Music Photographer Beginner: Shooting Your First Big Show

Music Photographer Beginner: Shooting Your First Big Show

music photographer beginner

Guest Blog Friday featuring Music Photographer Beginner Jim Smith

I “stumbled” upon your website while searching for tips on low light photography. Finding yours specific to concert photography was a bonus indeed for me as a music photographer beginner and to purchase your Beginners Guide To Concert Photography was a no-brainer!

I was actually searching because I had been invited to take some photos of a local band whose members I am personal friends with. They have been playing locally together almost 50 years now and are quite popular in the area. They happened to be playing a venue very close to where I live that very evening and one of the guys asked me to come and bring my camera. How could I not say yes?

This would be the very first time I would be shooting them, too! So, having agreed to go, I began to get a feeling of anxiety of all things as a music photographer beginner!  You see, although I have some experience shooting concerts, it had been some time since I had done so. I’ve never really considered myself to be a professional photographer in the first place. It’s a hobby. The love of music and the folks that share their talent I’ve come to know over the years is what I enjoy the most. I’ve been lucky to have taken some really good shots along the way but, mostly, not so good. Especially in low light conditions!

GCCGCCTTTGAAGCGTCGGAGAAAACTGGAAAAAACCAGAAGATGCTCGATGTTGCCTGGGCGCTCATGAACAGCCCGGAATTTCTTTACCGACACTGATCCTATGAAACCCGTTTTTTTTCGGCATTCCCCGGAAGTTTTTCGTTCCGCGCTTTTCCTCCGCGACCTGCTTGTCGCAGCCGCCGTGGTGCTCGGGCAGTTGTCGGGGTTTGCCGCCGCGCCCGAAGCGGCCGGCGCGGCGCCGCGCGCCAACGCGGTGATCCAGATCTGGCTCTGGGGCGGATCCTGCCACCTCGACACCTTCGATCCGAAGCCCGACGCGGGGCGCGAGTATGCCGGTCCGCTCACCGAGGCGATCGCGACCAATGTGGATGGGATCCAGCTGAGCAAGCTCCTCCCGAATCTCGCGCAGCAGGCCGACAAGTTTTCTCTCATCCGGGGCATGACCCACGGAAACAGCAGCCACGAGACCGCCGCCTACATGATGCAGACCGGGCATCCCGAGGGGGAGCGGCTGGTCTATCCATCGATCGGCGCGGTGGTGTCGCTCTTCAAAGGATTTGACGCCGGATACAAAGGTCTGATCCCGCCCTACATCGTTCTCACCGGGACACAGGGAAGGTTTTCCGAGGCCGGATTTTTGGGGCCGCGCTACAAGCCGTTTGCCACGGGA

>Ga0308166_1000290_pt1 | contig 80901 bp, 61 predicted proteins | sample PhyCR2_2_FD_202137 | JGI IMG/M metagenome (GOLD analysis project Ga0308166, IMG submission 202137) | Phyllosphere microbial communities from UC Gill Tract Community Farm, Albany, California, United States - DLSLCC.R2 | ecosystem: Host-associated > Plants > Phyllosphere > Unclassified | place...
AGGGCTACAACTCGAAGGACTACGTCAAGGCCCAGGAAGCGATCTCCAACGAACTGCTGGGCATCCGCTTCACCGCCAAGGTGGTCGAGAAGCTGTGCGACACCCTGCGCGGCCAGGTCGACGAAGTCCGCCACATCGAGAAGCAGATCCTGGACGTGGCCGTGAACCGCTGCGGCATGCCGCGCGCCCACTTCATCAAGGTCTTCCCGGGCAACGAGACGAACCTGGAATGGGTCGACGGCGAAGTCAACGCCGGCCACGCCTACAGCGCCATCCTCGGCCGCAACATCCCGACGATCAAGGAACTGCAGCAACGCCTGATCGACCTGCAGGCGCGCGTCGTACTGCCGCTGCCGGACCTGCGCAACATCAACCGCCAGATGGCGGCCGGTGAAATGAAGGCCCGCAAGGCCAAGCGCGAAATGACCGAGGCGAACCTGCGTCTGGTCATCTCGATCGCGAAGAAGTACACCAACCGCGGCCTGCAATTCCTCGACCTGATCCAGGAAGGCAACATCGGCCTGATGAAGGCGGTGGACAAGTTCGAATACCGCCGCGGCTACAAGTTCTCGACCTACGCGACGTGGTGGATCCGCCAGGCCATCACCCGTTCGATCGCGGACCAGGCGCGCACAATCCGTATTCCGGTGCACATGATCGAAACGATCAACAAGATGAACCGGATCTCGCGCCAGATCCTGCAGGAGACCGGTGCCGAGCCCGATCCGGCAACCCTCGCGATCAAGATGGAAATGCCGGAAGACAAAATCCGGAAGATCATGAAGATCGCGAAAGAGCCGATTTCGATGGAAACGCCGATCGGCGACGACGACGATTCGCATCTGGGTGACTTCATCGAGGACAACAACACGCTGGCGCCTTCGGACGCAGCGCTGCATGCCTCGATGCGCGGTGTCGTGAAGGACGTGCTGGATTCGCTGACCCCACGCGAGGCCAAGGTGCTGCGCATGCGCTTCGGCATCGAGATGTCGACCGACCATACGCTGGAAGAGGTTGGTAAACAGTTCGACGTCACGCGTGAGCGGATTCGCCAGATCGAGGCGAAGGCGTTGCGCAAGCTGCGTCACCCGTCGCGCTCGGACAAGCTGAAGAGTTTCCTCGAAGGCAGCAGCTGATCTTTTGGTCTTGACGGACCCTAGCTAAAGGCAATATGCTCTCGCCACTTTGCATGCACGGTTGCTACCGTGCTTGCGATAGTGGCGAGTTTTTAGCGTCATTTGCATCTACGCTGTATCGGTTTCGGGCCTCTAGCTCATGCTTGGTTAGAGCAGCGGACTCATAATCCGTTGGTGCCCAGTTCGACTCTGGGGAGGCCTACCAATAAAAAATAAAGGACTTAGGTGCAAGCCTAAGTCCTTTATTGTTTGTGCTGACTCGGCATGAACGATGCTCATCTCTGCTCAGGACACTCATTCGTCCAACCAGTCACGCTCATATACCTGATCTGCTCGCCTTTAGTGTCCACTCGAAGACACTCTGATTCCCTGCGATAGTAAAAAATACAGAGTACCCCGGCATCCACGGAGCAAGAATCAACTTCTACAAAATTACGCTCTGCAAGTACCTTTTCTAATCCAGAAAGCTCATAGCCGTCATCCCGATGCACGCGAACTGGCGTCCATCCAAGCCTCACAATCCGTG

music photographer beginner

The Technical Aspect Is What I Struggled With The Most As A Music Photographer Beginner

It’s never really “clicked” for me and a source of frustration!  The lack of confidence and technical knowledge began to feed my anxiety to the extent I came very close to making an excuse not to go to the show for fear of disappointing not only myself but, mostly, the band!  Finding your site was a Godsend, man! I went through your Beginners Guide To Concert Photography course three times during the day studying your recommendations for lenses, settings with camera in hand and made mental notes of everything else you so expertly described throughout the course. My confidence rose! I got this! I’m going to a show to shoot some pictures!